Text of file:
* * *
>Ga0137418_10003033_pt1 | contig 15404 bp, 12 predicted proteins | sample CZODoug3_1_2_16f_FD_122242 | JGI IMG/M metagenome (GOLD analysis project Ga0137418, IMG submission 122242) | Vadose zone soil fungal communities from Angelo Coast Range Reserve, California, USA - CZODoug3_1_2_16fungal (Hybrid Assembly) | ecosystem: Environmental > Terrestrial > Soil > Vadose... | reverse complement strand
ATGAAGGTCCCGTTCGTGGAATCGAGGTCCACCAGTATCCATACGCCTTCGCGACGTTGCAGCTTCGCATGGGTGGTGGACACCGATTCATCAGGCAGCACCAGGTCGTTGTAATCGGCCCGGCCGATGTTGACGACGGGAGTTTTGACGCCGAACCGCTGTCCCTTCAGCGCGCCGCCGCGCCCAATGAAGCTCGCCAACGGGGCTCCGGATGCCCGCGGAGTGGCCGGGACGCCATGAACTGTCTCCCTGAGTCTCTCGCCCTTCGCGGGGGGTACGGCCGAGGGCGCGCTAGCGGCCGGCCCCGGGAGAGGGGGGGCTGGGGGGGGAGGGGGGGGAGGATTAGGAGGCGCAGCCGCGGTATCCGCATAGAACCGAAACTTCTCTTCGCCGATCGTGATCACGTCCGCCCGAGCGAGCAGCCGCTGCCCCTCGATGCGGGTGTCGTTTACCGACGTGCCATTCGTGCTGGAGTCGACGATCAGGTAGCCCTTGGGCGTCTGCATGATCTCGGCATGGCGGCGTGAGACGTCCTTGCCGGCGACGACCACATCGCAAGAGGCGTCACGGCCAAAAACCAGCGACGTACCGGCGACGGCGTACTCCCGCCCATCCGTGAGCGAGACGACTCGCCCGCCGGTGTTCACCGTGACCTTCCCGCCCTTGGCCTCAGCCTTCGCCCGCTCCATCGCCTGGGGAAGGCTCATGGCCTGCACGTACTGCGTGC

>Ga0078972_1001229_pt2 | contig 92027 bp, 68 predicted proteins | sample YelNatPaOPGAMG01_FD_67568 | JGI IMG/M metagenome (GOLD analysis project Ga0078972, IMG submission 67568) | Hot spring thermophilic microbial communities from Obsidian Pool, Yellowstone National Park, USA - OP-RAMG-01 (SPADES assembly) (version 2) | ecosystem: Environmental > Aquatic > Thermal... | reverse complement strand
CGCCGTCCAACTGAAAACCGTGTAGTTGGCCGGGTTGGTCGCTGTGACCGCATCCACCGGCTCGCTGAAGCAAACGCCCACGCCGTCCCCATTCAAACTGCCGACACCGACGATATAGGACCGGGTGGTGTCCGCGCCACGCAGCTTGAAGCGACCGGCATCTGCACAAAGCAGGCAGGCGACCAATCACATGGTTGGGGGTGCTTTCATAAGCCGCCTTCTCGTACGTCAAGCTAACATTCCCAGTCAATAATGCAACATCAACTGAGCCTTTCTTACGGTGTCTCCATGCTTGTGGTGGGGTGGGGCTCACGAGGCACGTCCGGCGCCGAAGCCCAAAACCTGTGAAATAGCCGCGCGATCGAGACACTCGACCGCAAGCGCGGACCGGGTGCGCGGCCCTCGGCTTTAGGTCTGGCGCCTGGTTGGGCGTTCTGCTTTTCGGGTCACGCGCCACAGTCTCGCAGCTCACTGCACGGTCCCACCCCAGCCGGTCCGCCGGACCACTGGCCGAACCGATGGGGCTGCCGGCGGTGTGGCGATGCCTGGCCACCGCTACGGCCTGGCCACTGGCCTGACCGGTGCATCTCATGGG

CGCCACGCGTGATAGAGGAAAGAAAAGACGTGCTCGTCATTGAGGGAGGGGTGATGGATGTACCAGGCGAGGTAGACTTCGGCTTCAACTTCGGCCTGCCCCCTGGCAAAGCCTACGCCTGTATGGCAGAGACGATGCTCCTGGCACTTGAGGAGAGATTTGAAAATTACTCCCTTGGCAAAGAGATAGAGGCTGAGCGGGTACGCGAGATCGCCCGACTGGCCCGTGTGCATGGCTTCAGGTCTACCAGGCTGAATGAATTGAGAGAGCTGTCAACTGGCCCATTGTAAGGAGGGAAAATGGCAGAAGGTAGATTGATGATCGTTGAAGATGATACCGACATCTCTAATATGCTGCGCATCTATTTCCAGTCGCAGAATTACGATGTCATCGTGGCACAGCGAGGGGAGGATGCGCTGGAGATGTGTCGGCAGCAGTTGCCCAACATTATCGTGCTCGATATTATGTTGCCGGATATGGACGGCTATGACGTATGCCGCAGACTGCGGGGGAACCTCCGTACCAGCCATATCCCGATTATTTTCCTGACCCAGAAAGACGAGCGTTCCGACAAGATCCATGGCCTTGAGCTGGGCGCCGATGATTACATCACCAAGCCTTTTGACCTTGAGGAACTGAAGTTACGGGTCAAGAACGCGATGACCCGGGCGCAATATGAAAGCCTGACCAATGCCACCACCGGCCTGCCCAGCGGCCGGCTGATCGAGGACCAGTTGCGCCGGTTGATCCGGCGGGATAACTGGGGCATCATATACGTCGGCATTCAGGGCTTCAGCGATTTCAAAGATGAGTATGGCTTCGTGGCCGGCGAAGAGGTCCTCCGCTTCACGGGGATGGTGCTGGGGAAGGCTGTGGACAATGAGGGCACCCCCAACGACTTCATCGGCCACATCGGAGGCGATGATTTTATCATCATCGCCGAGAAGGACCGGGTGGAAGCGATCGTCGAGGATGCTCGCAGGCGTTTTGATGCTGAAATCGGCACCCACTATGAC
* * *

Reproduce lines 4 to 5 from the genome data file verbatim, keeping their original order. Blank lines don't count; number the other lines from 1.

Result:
CGCCGTCCAACTGAAAACCGTGTAGTTGGCCGGGTTGGTCGCTGTGACCGCATCCACCGGCTCGCTGAAGCAAACGCCCACGCCGTCCCCATTCAAACTGCCGACACCGACGATATAGGACCGGGTGGTGTCCGCGCCACGCAGCTTGAAGCGACCGGCATCTGCACAAAGCAGGCAGGCGACCAATCACATGGTTGGGGGTGCTTTCATAAGCCGCCTTCTCGTACGTCAAGCTAACATTCCCAGTCAATAATGCAACATCAACTGAGCCTTTCTTACGGTGTCTCCATGCTTGTGGTGGGGTGGGGCTCACGAGGCACGTCCGGCGCCGAAGCCCAAAACCTGTGAAATAGCCGCGCGATCGAGACACTCGACCGCAAGCGCGGACCGGGTGCGCGGCCCTCGGCTTTAGGTCTGGCGCCTGGTTGGGCGTTCTGCTTTTCGGGTCACGCGCCACAGTCTCGCAGCTCACTGCACGGTCCCACCCCAGCCGGTCCGCCGGACCACTGGCCGAACCGATGGGGCTGCCGGCGGTGTGGCGATGCCTGGCCACCGCTACGGCCTGGCCACTGGCCTGACCGGTGCATCTCATGGG

CGCCACGCGTGATAGAGGAAAGAAAAGACGTGCTCGTCATTGAGGGAGGGGTGATGGATGTACCAGGCGAGGTAGACTTCGGCTTCAACTTCGGCCTGCCCCCTGGCAAAGCCTACGCCTGTATGGCAGAGACGATGCTCCTGGCACTTGAGGAGAGATTTGAAAATTACTCCCTTGGCAAAGAGATAGAGGCTGAGCGGGTACGCGAGATCGCCCGACTGGCCCGTGTGCATGGCTTCAGGTCTACCAGGCTGAATGAATTGAGAGAGCTGTCAACTGGCCCATTGTAAGGAGGGAAAATGGCAGAAGGTAGATTGATGATCGTTGAAGATGATACCGACATCTCTAATATGCTGCGCATCTATTTCCAGTCGCAGAATTACGATGTCATCGTGGCACAGCGAGGGGAGGATGCGCTGGAGATGTGTCGGCAGCAGTTGCCCAACATTATCGTGCTCGATATTATGTTGCCGGATATGGACGGCTATGACGTATGCCGCAGACTGCGGGGGAACCTCCGTACCAGCCATATCCCGATTATTTTCCTGACCCAGAAAGACGAGCGTTCCGACAAGATCCATGGCCTTGAGCTGGGCGCCGATGATTACATCACCAAGCCTTTTGACCTTGAGGAACTGAAGTTACGGGTCAAGAACGCGATGACCCGGGCGCAATATGAAAGCCTGACCAATGCCACCACCGGCCTGCCCAGCGGCCGGCTGATCGAGGACCAGTTGCGCCGGTTGATCCGGCGGGATAACTGGGGCATCATATACGTCGGCATTCAGGGCTTCAGCGATTTCAAAGATGAGTATGGCTTCGTGGCCGGCGAAGAGGTCCTCCGCTTCACGGGGATGGTGCTGGGGAAGGCTGTGGACAATGAGGGCACCCCCAACGACTTCATCGGCCACATCGGAGGCGATGATTTTATCATCATCGCCGAGAAGGACCGGGTGGAAGCGATCGTCGAGGATGCTCGCAGGCGTTTTGATGCTGAAATCGGCACCCACTATGAC